The capacity for producing organic matter in the surface layer depends on environmental conditions such as temperature, water-column structure (mixed VS. stratified), irradiance and nutrient availability. In the classical plankton food-web, described as the production of phytoplankton species grazed by zooplankton which are subsequently consumed by higher trophic levels, high nutrient concentrations are required. In addition to this food web, the microbial loop describes the use of dissolved organic carbon (DOC) released by phytoplankton (about 10-15 % of the particulate primary production; Baines and Pace, 1991) and zooplankton, as a substrate for bacterial growth and leading to the recycling of nutrients. Classic food-web and microbial loop exist as a continuum of trophic structure and the predominance of one path relative to the other depends on the nutrient availability (Legendre and Rassoulzadegan, 1995) that also influence the metabolic balance of the ecosystem. The remineralisation by bacteria is also subject to temperature control by an inverse function (Rivkin and Legendre, 2001) and therefore influences scope for carbon export to the deep-sea. Finally, the capacity for carbon sink also depends on the phytoplankton community composition as phytoplankton species with calcium carbonate (e.g. coccolithophores) or silicate (e.g. diatoms) structures have better ballast properties and are fast-sinking particles (Klaas and Archer, 2002).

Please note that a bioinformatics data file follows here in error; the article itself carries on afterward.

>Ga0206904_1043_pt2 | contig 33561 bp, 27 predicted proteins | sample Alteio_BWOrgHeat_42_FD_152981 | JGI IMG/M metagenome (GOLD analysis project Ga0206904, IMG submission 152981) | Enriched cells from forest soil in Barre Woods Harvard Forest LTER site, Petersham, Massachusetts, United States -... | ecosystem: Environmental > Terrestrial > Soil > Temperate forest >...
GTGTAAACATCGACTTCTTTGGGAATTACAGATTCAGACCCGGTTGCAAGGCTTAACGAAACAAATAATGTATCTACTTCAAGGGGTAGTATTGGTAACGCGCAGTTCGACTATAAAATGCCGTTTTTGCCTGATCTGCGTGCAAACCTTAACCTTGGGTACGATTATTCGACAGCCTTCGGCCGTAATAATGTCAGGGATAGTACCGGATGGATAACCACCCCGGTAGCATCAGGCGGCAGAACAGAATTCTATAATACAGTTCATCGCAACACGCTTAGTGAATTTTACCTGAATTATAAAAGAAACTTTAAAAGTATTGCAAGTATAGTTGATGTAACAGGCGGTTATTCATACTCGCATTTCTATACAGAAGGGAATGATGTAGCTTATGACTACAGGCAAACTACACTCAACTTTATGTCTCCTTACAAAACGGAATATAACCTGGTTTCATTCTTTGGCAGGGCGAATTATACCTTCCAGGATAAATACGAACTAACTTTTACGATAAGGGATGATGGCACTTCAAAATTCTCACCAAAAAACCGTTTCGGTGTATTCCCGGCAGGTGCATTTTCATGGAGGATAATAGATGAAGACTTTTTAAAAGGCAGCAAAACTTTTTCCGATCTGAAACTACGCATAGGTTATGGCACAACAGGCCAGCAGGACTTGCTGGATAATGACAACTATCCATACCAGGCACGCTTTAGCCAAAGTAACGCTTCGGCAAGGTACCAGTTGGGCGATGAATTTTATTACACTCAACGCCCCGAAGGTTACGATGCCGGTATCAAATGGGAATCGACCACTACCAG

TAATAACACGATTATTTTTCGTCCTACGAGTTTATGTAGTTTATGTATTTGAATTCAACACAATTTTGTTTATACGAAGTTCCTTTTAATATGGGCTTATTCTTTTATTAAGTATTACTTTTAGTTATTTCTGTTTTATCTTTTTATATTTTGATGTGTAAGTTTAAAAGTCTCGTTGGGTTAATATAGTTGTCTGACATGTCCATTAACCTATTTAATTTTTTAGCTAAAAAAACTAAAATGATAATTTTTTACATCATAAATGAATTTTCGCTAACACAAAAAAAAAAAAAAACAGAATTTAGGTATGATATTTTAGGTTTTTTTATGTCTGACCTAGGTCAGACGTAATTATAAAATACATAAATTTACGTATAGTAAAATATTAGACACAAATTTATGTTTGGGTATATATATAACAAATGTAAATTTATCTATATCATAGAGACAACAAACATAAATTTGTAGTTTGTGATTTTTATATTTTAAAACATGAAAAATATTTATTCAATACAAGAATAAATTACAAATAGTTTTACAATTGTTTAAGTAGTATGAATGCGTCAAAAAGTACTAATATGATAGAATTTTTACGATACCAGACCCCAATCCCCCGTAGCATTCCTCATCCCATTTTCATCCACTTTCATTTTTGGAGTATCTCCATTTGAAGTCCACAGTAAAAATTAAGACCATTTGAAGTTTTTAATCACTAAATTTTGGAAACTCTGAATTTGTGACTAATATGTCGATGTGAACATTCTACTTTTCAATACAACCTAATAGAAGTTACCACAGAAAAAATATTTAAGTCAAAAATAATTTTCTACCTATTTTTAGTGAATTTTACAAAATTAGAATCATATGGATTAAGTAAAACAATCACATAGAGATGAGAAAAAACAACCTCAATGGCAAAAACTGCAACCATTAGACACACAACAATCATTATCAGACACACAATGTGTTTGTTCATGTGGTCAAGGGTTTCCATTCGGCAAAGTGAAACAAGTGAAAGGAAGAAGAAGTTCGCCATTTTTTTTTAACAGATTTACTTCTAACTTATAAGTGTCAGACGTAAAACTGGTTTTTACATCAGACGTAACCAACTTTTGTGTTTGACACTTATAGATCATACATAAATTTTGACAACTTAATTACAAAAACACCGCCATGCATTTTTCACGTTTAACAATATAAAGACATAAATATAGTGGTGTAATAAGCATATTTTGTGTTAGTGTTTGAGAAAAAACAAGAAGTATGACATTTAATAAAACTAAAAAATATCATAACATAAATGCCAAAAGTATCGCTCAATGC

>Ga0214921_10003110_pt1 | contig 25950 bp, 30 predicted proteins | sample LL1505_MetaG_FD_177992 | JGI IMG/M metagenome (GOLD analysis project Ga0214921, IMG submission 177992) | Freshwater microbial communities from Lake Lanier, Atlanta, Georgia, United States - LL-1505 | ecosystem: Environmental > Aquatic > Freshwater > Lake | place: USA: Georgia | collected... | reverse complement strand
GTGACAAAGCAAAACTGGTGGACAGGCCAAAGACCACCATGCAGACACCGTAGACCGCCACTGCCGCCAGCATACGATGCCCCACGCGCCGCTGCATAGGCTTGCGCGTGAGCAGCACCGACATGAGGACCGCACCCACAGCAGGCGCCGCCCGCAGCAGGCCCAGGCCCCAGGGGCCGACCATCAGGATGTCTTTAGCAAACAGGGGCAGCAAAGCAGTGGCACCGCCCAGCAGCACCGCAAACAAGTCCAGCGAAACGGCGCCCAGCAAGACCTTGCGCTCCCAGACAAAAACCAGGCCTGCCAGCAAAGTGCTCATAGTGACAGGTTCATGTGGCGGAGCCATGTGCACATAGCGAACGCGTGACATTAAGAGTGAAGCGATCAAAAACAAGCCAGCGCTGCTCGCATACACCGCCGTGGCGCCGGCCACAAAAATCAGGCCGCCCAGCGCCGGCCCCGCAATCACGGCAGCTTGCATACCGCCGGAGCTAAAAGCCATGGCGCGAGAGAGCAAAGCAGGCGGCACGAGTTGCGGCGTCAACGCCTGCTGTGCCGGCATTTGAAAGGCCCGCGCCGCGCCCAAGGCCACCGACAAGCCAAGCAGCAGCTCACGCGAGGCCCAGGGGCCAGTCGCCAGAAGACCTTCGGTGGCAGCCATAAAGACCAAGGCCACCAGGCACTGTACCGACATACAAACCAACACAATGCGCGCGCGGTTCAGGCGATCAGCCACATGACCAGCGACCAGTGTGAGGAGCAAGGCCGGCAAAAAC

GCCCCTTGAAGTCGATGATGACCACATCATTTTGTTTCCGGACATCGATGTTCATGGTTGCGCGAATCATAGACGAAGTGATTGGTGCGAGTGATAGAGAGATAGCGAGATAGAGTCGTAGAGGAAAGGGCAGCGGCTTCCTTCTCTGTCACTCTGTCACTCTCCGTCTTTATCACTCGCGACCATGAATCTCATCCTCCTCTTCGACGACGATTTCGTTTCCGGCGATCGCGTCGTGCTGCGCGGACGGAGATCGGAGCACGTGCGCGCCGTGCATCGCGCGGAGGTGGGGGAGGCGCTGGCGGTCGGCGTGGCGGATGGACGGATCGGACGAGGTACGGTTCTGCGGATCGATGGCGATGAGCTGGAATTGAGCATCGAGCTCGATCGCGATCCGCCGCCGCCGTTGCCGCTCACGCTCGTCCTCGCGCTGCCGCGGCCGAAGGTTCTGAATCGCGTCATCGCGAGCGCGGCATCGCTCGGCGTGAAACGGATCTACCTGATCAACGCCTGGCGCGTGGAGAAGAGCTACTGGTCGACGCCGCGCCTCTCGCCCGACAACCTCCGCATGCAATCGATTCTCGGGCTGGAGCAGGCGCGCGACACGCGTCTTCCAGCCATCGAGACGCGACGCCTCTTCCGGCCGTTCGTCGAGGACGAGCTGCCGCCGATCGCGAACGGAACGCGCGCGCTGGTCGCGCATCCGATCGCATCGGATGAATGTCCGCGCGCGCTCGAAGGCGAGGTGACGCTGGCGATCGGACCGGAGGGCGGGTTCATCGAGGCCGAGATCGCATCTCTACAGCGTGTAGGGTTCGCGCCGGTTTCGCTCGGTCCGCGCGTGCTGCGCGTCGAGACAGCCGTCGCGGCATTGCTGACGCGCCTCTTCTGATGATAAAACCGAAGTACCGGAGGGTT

The evolution of plankton community in the Anthropocene

The ongoing environmental perturbations such as ocean acidification and warming could have profound effects on the functioning of plankton community. As a result, the strength of the biological pump could be affected, thereby altering the carbon storage capacity of the ocean Temperature exerts a positive effect on phytoplankton metabolic rates as observed in laboratory culture (Eppley, 1972) and at sea (Regaudie-de-Gioux and Duarte, 2012), although a recent study suggests that phytoplankton carbon-specific production rates mostly depend on nutrient supply rather than on temperature (Marañon et al., 2014). However, photosynthesis and respiration exhibit different sensitivities to temperature. Phytoplankton growth and photosynthesis are less affected by a temperature increase (irradiance and nutrient availability exert tighter controls) than bacterial and heterotrophic respiration (López-Urrutia et al., 2006).
Thus, warmer conditions should increase respiration and therefore altering carbon cycling by promoting heterotrophy.
However, experimental evidence for this process is still missing and contradictory results have been reported. For instance, in Kiel Fjord (Germany) the effect of temperature has been investigated during two mesocosm experiments. During the first experiment, enhanced respiration was measured in warmer treatments, diminishing the CT drawdown. Additionally, a shift toward a larger accumulation of dissolved organic carbon (DOC) (Wohlers et al., 2009) and higher C:N ratio of the dissolved organic matter (DOM) in warmer treatments (Engel et al., 2011) were found. In contrast, in the second experiment, CT uptake as well as particulate organic carbon (POC) and DOC increased in the warmer treatments (Taucher et al., 2012). The differences in CT drawdown during these two experiments were attributed to the different species of diatoms present in the community (Skeletonema costatum vs. Dactyliosolen fragilissimus), but could also be due to differing irradiance and temperature levels.